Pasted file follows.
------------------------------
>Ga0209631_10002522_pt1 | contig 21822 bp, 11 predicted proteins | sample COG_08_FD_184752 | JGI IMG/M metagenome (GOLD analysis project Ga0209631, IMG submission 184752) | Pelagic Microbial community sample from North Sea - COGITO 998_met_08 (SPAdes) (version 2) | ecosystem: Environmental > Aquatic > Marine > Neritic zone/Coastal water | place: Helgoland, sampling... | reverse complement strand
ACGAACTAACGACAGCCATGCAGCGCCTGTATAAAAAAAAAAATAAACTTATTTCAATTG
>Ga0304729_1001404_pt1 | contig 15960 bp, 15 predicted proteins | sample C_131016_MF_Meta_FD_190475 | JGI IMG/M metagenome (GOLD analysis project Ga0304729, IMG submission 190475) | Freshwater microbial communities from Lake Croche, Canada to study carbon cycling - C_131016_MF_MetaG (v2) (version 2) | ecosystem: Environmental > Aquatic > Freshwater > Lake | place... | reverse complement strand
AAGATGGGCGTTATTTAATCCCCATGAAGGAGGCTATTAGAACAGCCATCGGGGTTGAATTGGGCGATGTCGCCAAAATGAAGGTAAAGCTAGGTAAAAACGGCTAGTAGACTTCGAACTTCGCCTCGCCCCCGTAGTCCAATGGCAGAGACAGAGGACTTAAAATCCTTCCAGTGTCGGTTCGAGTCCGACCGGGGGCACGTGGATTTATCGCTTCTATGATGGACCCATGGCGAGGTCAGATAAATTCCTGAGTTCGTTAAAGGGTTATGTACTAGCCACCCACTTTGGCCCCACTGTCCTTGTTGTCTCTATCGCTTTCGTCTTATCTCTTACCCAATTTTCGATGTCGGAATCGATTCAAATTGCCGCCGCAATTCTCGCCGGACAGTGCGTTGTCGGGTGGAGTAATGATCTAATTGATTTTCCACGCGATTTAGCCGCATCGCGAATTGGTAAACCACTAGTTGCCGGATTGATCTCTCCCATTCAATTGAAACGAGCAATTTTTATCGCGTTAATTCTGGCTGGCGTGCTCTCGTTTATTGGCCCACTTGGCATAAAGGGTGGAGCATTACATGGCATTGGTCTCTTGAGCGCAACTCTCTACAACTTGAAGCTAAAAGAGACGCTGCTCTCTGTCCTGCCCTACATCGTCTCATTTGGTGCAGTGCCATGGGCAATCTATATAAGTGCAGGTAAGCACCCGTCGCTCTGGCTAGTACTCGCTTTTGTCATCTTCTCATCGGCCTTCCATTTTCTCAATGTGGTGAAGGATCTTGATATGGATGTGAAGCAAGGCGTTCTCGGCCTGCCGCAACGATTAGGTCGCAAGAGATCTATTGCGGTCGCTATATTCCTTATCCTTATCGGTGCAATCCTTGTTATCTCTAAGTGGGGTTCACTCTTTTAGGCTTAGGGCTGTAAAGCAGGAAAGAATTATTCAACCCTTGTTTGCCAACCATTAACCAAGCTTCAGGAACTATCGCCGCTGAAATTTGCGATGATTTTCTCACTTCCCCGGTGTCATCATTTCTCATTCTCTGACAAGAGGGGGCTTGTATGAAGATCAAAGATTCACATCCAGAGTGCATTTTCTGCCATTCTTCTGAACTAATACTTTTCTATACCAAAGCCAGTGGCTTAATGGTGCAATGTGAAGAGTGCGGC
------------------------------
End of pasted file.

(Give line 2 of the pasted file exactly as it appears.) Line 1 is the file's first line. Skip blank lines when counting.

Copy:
ACGAACTAACGACAGCCATGCAGCGCCTGTATAAAAAAAAAAATAAACTTATTTCAATTG